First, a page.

directed by Barry Sonnenfield
RV, a dysfunctional-family road trip movie, isn't going to chart any new routes.
Exchange Robin Williams' Bob Munro character for the classic Clark Griswold of Chevy Chase and a business meeting for WallyWorld, and it could just as well be National Lampoon's RV, complete with the poop jokes, a bumbling dad, ungrateful kids and inept driving.
You've been over this road enough; you don't need a map. And yet, if the National Lampoon flicks are your style, you need to take this road trip.
Is RV mindless? Sure. Are its characters one-dimensional? Pretty much. Is its ending innovative? Not a bit. And yet, for a lightweight 99 minutes, it won't demand many of your brain cells and could deliver some laughter.
The Munros aren't anyone's definition of a close family. They are pulled in four directions at once, IM each other when dinner's ready and go through life plugged into different iPods.
When workaholic Bob is forced by his boss to cancel the family vacation to Hawaii, Bob knows better than to tell them the truth (he says later it's because he didn't want to disappoint them, but really, it seems to be because they're a bunch of cranky, spoiled people) and, instead convinces them that a cross-country trip in an unwieldy RV will bring them together again.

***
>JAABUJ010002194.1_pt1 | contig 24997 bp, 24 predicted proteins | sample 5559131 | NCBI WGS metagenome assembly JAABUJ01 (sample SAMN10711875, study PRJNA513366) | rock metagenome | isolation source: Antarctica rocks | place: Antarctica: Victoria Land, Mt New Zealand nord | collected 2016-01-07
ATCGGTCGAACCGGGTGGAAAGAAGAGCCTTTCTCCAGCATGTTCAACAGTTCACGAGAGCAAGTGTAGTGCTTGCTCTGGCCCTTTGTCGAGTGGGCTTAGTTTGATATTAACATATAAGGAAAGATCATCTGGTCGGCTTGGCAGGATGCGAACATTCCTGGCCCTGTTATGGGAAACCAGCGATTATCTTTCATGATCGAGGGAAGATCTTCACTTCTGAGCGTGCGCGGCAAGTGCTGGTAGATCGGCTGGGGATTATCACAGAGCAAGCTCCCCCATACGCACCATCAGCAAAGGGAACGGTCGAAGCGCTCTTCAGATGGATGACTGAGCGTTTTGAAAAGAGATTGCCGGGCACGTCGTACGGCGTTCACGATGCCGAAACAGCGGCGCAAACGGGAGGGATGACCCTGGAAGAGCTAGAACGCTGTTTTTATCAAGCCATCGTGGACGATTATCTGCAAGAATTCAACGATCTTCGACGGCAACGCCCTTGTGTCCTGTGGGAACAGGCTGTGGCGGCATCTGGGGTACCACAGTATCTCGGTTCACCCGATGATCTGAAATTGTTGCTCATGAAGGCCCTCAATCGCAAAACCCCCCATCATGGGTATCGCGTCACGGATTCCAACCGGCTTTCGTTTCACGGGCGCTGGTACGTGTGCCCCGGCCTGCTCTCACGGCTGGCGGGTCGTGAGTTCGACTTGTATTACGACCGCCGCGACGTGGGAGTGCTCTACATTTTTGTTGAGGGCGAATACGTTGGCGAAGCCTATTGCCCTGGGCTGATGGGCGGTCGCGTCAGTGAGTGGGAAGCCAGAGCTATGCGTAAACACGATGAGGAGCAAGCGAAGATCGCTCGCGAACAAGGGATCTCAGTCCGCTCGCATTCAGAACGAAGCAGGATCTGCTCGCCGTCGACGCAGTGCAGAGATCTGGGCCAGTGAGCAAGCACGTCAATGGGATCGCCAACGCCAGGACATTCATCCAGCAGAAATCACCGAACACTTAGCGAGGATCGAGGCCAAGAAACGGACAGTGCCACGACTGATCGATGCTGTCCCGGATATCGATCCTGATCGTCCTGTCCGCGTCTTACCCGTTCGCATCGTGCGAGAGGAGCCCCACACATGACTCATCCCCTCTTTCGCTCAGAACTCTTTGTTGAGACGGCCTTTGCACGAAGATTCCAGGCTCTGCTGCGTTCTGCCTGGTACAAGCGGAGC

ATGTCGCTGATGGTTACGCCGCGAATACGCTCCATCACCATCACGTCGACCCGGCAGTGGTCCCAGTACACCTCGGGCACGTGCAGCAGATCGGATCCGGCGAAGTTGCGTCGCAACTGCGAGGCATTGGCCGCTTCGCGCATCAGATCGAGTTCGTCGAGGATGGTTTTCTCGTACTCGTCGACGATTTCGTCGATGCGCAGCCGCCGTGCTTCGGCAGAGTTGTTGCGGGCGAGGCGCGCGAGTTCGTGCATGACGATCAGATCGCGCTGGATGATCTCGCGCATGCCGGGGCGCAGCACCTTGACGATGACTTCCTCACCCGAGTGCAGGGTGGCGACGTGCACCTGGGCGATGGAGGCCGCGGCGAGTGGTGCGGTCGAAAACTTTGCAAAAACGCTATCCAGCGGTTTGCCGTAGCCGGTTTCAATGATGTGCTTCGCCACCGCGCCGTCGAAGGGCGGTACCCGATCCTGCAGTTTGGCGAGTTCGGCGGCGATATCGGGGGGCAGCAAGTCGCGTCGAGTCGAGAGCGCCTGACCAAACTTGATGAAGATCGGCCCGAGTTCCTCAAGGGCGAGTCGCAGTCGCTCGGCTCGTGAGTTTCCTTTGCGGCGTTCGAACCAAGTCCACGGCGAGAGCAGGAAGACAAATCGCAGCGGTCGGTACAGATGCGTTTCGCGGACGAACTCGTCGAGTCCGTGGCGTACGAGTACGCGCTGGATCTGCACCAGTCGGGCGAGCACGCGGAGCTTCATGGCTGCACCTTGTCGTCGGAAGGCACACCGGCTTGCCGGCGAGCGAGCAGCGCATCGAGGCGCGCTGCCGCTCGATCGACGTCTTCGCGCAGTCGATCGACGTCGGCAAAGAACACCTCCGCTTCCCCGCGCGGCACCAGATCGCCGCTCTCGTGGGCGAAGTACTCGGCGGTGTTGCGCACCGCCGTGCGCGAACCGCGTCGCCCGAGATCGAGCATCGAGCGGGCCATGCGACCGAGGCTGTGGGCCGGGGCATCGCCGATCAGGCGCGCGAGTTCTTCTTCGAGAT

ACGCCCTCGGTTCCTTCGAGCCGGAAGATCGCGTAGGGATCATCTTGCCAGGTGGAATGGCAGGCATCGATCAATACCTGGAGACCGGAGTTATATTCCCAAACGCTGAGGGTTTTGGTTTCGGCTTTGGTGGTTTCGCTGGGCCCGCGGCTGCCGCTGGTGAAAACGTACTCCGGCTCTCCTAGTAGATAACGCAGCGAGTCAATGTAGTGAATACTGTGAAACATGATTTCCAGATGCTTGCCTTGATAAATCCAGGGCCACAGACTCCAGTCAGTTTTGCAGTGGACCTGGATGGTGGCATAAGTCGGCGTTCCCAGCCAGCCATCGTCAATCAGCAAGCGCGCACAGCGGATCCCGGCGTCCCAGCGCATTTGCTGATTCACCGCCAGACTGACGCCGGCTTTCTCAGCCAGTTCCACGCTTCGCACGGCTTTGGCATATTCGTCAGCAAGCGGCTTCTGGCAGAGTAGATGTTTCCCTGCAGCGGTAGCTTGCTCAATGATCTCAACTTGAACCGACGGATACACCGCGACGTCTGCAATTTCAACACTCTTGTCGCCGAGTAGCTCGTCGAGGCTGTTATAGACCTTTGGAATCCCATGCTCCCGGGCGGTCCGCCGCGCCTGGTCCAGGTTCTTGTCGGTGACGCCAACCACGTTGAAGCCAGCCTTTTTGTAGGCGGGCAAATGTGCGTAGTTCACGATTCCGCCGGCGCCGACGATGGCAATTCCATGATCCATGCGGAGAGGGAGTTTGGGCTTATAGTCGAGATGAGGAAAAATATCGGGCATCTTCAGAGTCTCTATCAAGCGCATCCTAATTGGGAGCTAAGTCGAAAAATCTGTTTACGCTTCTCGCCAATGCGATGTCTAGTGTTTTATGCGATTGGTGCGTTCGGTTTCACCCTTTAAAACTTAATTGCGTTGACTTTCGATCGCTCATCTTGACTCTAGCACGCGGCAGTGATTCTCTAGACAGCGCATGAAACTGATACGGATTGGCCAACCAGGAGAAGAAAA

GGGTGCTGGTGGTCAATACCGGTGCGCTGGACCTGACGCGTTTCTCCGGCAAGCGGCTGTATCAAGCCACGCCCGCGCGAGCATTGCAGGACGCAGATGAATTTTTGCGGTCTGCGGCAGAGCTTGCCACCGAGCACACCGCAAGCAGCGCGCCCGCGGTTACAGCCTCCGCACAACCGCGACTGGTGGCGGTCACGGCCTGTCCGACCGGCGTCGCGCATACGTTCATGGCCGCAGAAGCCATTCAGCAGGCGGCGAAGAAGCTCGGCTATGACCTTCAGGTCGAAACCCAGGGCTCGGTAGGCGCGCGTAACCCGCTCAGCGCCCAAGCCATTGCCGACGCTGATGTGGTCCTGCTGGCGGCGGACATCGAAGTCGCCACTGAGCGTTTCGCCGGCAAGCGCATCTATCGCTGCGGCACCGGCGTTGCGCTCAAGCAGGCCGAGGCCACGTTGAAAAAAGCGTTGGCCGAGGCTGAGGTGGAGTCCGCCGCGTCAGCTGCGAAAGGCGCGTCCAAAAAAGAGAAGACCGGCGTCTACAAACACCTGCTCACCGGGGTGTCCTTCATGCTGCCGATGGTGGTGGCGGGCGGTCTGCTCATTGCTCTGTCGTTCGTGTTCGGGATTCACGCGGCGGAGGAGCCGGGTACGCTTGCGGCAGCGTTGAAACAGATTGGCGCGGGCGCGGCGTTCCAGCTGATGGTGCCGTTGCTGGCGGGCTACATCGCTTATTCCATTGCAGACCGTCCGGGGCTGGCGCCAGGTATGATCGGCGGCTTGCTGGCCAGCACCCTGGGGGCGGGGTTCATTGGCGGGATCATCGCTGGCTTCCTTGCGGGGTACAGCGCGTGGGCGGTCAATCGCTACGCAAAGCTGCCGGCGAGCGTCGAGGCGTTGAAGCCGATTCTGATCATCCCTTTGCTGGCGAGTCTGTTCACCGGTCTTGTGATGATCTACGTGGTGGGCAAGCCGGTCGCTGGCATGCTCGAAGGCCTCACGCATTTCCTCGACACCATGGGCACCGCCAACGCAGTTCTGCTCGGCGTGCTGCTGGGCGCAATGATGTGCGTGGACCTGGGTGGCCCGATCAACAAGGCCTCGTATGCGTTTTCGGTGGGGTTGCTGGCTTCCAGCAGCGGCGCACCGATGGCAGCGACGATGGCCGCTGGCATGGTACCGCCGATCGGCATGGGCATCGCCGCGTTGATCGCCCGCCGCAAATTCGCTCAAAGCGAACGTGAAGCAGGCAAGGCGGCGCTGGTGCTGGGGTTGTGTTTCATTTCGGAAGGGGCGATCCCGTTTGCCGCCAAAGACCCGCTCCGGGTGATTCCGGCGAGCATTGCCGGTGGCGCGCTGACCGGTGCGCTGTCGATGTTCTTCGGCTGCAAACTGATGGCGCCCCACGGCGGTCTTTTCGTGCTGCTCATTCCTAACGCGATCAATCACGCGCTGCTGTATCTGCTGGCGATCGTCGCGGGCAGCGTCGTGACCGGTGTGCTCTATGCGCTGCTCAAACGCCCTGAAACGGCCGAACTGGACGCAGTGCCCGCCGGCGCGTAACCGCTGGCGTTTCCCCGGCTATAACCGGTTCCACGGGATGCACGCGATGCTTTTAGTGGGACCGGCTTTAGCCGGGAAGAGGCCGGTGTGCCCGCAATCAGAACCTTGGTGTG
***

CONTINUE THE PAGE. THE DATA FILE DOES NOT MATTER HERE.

The fact that the trip will end up just where he's been assigned to attend a business meeting is, of course, purely coincidental.
And thus, the Munro Family Vacation gets off the ground, knocking over a few mailboxes along the way.
On the other side of the cheerfulness spectrum is the yodeling Gornicke family, the Randy Quaid equivalent in this National Lampoon knockoff. Bubbly Mary Jo (Kristin Chenoweth, showing her Broadway chops) and Travis (a guitar-wielding Jeff Daniels) lead the clan of Gornickes, who live in their RV and support themselves selling musical RV horns.
Sonnenfeld can't quite decide whether the Gornickes are to be ridiculed or envied -- but, of course, the "hicks" turn out to be not quite so stupid, or nearly as callow as the upscale Munros.
Mixed in with the family life lessons, when Williams gets all sentimental (ie, Your Job Is Not Your Life), are enough slapstick moments involving transportation and, yes, poop, to keep the whole thing glossing along.
Williams keeps his sometimes manic explosions mercifully under control most of the time, and appearances by Will Arnett (as the germophobe boss Todd Mallory) and, all too briefly, Tony Hale, bring more comedic relief, if not the wit of their late, lamented Arrested Development.
by Jen Kopf